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Bank Austria Purchasing Managers' Index for January:
Austria's industrial production increases in early 2016

  • Industry enjoys dynamic start to the new year: Bank Austria Purchasing Managers' Index climbs to 51.2 points in January
  • More orders ensure major production expansion
  • Sharp decline in price of commodities boosts earnings
  • At the same time, production not at full capacity, too few new jobs being created and ongoing economic uncertainties leading to targeted cost and inventory optimisation

Austrian industry has had a great start to 2016. "The Bank Austria Purchasing Managers’ Index rose to 51.2 points in January. After a slight dip in the previous month, domestic industry continued on its growth trajectory at the start of the year in dynamic fashion, and has almost caught up with the higher pace of growth in Europe", says Bank Austria chief economist Stefan Bruckbauer. The Austrian indicator approached the 52.3 points reached by the preliminary purchasing managers' index for the eurozone in January. In contrast to the development in Austria, the European index has fallen slightly since the previous month due to declining figures in the core countries of Germany and France. In 2015 the Bank Austria Purchasing Managers' Index stood on average 1.5 points lower than its European counterpart, though since then, its domestic industry has been on an upward trend for the tenth month in a row. "The somewhat faster upward trajectory of Austrian industry in January has been marked by increases in production, orders and employment. In addition, industry has benefited from sharp declines in the price of commodities. The ever cautious assessment of business in companies remains reflected in the particularly cost-conscious inventory management," says Bruckbauer, discussing the most important individual results of the monthly survey among Austrian purchasing managers.

The improvement in the Bank Austria Purchasing Managers' Index at the start of 2016 is primarily the result of the significant expansion in production. "The production index climbed to 54.2 points in January, primarily driven by growth in the capital goods sector. But January also saw greater production in the intermediate goods industry, as the order situation had further improved since the previous month", summarised Bank Austria economist Walter Pudschedl. After the marginal declines in December, Austrian industrial companies were again able to acquire more new business. That said, foreign demand for Austrian industrial goods, particularly from Europe, was weaker in January.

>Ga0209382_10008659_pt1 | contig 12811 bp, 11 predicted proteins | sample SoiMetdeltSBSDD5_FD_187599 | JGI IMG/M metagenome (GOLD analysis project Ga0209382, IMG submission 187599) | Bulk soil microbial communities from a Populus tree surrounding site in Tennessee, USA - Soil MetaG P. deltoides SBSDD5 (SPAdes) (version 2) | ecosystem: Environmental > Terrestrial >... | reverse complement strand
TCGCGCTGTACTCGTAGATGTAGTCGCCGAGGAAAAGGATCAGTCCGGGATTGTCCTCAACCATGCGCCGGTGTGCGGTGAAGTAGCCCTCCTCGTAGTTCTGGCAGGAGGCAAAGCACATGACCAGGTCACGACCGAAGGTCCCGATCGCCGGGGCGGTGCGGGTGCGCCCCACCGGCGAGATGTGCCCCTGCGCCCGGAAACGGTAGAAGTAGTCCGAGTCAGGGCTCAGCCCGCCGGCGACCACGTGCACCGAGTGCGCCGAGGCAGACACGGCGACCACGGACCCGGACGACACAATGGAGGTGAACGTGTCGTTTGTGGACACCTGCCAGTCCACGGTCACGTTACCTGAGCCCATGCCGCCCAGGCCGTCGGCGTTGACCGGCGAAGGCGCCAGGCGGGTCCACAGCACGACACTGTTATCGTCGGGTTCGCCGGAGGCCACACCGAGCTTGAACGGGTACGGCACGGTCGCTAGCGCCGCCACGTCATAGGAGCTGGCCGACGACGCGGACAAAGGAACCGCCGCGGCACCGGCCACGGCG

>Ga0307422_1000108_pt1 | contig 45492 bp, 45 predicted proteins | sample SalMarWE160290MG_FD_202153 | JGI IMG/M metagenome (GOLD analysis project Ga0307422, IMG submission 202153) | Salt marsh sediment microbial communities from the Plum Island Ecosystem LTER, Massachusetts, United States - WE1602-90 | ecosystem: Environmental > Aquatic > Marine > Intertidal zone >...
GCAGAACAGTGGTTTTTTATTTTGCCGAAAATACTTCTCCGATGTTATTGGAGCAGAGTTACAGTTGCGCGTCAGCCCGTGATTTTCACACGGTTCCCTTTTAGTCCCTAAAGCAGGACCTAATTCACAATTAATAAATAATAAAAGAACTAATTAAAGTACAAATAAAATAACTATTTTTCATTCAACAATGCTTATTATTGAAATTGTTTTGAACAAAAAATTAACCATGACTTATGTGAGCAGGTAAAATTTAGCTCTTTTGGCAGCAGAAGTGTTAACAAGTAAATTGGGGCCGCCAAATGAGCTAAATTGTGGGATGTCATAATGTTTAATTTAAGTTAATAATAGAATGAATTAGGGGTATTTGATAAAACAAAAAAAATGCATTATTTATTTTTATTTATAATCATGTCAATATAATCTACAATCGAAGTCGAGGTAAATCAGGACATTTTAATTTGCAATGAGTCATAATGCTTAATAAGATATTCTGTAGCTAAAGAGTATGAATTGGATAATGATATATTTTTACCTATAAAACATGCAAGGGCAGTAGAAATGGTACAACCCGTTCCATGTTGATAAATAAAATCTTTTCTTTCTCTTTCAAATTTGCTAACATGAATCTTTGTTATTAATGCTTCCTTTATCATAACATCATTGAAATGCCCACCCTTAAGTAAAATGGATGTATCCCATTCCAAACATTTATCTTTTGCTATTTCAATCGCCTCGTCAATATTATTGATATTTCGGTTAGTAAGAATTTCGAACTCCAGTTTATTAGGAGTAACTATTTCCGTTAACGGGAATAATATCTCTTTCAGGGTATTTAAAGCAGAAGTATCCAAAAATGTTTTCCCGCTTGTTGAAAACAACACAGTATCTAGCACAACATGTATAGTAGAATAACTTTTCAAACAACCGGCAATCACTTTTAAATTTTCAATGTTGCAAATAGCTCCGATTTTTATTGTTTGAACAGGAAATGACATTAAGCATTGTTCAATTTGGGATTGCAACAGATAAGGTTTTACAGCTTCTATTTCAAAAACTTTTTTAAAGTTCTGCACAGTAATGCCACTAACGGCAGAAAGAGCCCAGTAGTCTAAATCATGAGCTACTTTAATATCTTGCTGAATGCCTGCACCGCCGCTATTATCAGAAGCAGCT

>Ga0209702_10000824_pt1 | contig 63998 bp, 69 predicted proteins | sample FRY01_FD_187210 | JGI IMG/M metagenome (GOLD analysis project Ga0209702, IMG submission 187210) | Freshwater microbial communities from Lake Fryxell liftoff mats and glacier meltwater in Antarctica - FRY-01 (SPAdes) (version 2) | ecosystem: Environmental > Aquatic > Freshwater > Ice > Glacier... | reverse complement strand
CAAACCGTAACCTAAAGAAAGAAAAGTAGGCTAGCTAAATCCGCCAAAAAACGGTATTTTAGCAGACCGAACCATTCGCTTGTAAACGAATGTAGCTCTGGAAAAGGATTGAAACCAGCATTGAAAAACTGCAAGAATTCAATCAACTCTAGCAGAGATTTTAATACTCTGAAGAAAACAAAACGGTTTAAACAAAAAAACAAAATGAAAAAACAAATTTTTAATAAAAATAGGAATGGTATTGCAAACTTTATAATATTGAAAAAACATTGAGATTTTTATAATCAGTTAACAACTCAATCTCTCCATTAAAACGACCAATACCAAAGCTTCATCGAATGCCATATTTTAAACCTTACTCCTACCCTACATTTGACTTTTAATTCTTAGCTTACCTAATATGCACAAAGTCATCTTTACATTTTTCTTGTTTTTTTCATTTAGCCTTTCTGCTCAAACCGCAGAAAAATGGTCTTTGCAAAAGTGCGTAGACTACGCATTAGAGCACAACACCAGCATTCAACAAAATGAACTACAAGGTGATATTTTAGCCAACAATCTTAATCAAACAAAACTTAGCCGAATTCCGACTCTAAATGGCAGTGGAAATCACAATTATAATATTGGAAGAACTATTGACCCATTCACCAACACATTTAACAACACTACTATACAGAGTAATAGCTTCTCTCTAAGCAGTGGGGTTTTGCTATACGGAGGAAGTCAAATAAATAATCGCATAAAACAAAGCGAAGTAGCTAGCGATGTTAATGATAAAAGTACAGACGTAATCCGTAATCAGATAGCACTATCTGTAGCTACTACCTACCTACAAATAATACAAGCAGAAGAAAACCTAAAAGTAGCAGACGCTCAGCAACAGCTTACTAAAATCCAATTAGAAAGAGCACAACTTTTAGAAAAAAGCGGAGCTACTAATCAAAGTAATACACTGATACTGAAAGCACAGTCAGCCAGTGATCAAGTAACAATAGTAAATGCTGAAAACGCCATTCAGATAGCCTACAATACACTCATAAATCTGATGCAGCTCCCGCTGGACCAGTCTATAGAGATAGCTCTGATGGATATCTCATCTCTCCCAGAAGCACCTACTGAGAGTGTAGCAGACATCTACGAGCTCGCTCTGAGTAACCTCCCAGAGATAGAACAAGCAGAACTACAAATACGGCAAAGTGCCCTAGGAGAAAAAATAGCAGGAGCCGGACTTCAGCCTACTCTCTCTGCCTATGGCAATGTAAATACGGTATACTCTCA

The growth in new orders was made possible in part by the granting of discounts. January marked the fourth month in a row that Austrian industrial companies made a noticeable reduction in their average sale prices. At the same time, industry benefited from a further sharp fall in the price of some commodities. The downward price trend for crude oil and steel in particular led to cost savings in many companies. "On average, the cost savings in purchasing resulting from the fall in the price of some raw materials in January were not passed on fully to the customer. For Austrian businesses, the price trends in purchasing and sales at the start of the year made a moderate or better improvement in the cost and earnings situation possible," analysed Pudschedl.

Despite the large expansion in production at the start of the year, the available capacity is still not fully exploited. This is indicated not only by the second decline in orders in a row, but primarily by the number of employees. At just shy of 580,000, the average employment numbers over 2015 were almost 3,000 or half a percent below the previous year's level. More new positions have been created in manufacturing since autumn, but the willingness to take on new employees remains subdued at the start of the year. The employment index is just barely in the black and fell further in January to 50.8 points. "The uncertainty felt by Austria industrial companies when it comes to assessing their business prospects is once again palpable in early 2016. This is shown not only in the cautious planning of personnel capacities, but also in targeted inventory optimisation to reduce costs," says Pudschedl. Purchasing volumes remained at a constant level despite higher production output and a slight improvement in orders placed. Stocks of primary materials as well as semi-finished and finished goods decreased noticeably as a result.

The Bank Austria Purchasing Managers' Index displays a slight improvement in industrial activity in early 2016. The recovery of the Austrian manufacturing sector is holding strong, which is also confirmed by the rise in the "new orders to stock" index. Current demand is expected to lead to further month-on-month rises in production over the coming months, taking inventory stock into account. "Austrian industry has seen a slight improvement at the start of the new year. However, industrial activity is suffering from a lack of export orders and the rather weak domestic demand. Following growth of just over two percent in 2015, industrial production in Austria is expected to get back on track for its long-term growth path of three percent in 2016," expects Bruckbauer.

Enquiries: Bank Austria Economics & Market Analysis Austria
Walter Pudschedl, Tel.: +43 (0) 50505 - 41957
E-mail: walter.pudschedl@unicreditgroup.at

Note: PMI figures above the 50.0 mark indicate growth compared to the previous month; readings below the 50.0 mark indicate contraction. The greater the divergence from 50.0, the greater the change signalled. This report contains the original data from the monthly survey of purchasing managers from industrial companies in Austria. The survey is sponsored by Bank Austria and has been carried out by Markit Economics under the auspices of ÖPWZ, the Austrian Productivity and Efficiency Centre, since October 1998.